Our area of expertise: Engine repairs

With its “repair beats replacement” philosophy, MTU Maintenance achieves a truly impressive depth in aircraft engine repair. Using special techniques we have developed in-house, we repair engine components that in other maintenance shops would have to be replaced with new parts. For example, we manage to give around 70% of all engine blades a second, third, or even fourth lease on life. We are gradually expanding this product recycling approach to include new processes with an eye to achieving even longer service lives and thus greater material efficiency. For instance, in the case of life-limited parts, we have succeeded in repairing integrally manufactured engine blades and disks, known as “blisks.” This is important because the number of blisks being installed in engines is increasing. MTU is one of the world’s leading companies in the field of blisk production and repair. On top of that, efficient and eco-friendly processes are used for repairs. One example is the use of water jets to remove coatings from components, which avoids the need for environmentally harmful chemical processes.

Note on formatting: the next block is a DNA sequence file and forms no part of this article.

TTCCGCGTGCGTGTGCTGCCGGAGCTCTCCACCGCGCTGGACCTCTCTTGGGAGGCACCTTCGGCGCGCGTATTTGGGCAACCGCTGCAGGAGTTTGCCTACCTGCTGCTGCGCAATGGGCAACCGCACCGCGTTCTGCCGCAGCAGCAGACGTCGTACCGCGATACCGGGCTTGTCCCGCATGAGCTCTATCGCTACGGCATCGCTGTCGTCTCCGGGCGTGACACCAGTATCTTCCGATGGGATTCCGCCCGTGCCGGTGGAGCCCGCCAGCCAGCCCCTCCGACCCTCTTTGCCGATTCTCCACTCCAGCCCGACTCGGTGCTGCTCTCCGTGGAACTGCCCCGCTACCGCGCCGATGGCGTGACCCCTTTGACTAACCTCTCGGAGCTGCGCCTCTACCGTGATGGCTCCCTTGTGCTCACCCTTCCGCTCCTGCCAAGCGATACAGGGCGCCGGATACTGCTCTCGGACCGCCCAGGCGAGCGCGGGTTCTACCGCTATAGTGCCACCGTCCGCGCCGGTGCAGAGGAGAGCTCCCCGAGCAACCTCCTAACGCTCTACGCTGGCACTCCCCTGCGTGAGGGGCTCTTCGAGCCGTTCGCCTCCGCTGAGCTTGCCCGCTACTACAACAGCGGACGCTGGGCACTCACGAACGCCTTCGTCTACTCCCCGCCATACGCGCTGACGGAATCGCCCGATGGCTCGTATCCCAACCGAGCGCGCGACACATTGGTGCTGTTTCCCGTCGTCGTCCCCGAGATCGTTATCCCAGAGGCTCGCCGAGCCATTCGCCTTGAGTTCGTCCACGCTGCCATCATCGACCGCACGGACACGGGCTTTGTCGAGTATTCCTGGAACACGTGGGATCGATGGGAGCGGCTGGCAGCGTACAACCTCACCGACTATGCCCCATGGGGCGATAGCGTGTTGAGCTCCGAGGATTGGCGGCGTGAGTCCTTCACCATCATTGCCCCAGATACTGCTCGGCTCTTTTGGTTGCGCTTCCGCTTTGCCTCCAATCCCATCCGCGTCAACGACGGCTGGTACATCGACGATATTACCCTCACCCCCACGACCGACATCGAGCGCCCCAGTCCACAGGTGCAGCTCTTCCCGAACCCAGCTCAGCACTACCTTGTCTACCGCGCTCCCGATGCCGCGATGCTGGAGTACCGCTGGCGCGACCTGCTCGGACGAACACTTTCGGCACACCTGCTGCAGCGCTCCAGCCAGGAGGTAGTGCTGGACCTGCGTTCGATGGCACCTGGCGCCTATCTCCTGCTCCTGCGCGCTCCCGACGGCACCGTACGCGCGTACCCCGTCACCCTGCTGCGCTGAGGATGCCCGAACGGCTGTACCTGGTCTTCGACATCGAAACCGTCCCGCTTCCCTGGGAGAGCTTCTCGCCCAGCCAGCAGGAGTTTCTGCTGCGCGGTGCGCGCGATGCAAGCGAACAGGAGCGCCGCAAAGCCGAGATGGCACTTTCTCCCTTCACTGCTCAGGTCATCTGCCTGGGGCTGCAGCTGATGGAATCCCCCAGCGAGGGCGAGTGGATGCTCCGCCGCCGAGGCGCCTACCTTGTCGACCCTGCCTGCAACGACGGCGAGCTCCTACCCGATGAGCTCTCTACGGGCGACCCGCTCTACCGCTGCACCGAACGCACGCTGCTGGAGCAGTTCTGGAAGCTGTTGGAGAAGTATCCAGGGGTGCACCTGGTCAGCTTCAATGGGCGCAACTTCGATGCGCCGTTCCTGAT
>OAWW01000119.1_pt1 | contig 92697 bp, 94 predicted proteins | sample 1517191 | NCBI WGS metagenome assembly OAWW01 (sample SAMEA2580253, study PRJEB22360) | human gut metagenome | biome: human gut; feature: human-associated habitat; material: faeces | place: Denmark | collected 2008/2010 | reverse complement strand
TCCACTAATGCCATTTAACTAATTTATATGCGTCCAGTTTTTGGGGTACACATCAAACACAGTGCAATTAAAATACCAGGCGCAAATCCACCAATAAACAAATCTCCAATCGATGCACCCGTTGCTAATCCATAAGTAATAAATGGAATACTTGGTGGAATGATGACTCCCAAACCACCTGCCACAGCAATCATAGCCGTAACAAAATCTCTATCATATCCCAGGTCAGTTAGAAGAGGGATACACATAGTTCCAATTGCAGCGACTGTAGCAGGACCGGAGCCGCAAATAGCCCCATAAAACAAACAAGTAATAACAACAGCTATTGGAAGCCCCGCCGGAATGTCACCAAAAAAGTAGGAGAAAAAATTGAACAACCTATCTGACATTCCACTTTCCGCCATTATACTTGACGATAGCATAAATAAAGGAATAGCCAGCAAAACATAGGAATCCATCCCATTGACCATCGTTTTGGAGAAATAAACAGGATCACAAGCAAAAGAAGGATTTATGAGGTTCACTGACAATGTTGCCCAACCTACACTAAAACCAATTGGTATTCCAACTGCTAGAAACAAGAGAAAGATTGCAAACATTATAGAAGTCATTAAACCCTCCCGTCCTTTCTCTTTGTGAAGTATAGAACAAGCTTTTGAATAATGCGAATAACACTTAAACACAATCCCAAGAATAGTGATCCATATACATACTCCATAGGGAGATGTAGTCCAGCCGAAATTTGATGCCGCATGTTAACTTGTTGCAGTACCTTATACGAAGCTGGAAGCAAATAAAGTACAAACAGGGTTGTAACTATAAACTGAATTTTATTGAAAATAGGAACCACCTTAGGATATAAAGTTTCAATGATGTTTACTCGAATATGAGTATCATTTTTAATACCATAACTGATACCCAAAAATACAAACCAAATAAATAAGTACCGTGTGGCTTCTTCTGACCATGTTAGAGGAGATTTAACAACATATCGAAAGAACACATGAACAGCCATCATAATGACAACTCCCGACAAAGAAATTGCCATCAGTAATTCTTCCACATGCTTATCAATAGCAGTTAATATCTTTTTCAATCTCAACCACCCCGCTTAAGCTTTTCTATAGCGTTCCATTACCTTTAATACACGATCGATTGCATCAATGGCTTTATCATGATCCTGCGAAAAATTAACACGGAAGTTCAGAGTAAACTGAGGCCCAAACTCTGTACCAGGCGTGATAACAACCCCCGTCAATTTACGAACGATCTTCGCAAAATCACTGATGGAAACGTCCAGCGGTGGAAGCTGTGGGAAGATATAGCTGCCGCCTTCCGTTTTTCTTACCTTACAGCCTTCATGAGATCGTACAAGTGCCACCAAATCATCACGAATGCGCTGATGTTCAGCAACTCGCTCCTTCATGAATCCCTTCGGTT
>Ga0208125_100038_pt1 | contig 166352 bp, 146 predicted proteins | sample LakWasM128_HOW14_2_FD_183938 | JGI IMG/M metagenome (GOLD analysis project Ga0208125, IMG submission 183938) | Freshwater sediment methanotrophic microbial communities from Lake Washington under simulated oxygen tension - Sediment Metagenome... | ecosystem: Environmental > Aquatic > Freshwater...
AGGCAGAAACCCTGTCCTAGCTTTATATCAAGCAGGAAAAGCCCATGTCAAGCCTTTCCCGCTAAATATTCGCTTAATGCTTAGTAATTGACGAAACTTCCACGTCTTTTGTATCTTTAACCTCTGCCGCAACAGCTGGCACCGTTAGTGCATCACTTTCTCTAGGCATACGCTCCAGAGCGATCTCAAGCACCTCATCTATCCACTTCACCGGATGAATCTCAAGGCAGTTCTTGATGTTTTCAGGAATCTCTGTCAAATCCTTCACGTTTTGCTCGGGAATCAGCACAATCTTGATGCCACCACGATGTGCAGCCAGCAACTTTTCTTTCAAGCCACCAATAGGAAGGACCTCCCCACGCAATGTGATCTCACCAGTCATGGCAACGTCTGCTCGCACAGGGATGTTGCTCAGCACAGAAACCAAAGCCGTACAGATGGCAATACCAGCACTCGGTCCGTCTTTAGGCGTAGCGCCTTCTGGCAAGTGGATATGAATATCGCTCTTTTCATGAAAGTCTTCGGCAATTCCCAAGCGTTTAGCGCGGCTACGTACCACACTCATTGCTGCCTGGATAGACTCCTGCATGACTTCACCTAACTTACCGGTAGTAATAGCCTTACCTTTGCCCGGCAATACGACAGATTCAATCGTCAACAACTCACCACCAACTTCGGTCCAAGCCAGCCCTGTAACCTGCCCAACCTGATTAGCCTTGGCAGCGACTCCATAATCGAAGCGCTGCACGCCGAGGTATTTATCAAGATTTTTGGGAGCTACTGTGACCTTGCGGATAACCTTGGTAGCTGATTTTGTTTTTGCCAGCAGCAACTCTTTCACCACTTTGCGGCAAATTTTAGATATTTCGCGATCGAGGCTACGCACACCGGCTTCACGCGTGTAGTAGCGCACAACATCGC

In addition, we offer repairs and various other measures to improve the operating behavior of components and engines. Special coatings in particular are able to increase the performance capability and durability of components, while targeted individual repairs of components can also help lower engine emissions and improve operating behavior.

Repairs to engine components not only avoid the energy- and resource-intensive manufacture of spare parts, but also offer further opportunities in the context of the circular economy for the usage and recycling phase—for example, through the targeted use of customized repair scopes, components can be repaired not just once but multiple times.

We collect all metal parts and components for targeted recycling, especially the highly valuable materials nickel, titanium and rhenium.

Material consumption in 2023

Our material consumption mostly occurs in production. The value our facilities add depends on production materials (alloys, spray powder) as well as on consumables and supplies. In 2023, our total material consumption amounted to 9,600 metric tons, about 11% of which came from renewable materials.

Material consumption (in metric tons) GRI 301-1









Production material




Consumables and supplies




Other materials (renewable)




Externally sourced material for production sites; production material comprises titanium and nickel alloys and spray powder; consumables and supplies include oils, cooling lubricants, chemicals, lubricants, gases and kerosene and diesel used as fuel; the other material comprises paper, cardboard packaging and wooden pallets and boxes. For engine parts, MTU uses returnable packaging that can be reused several times.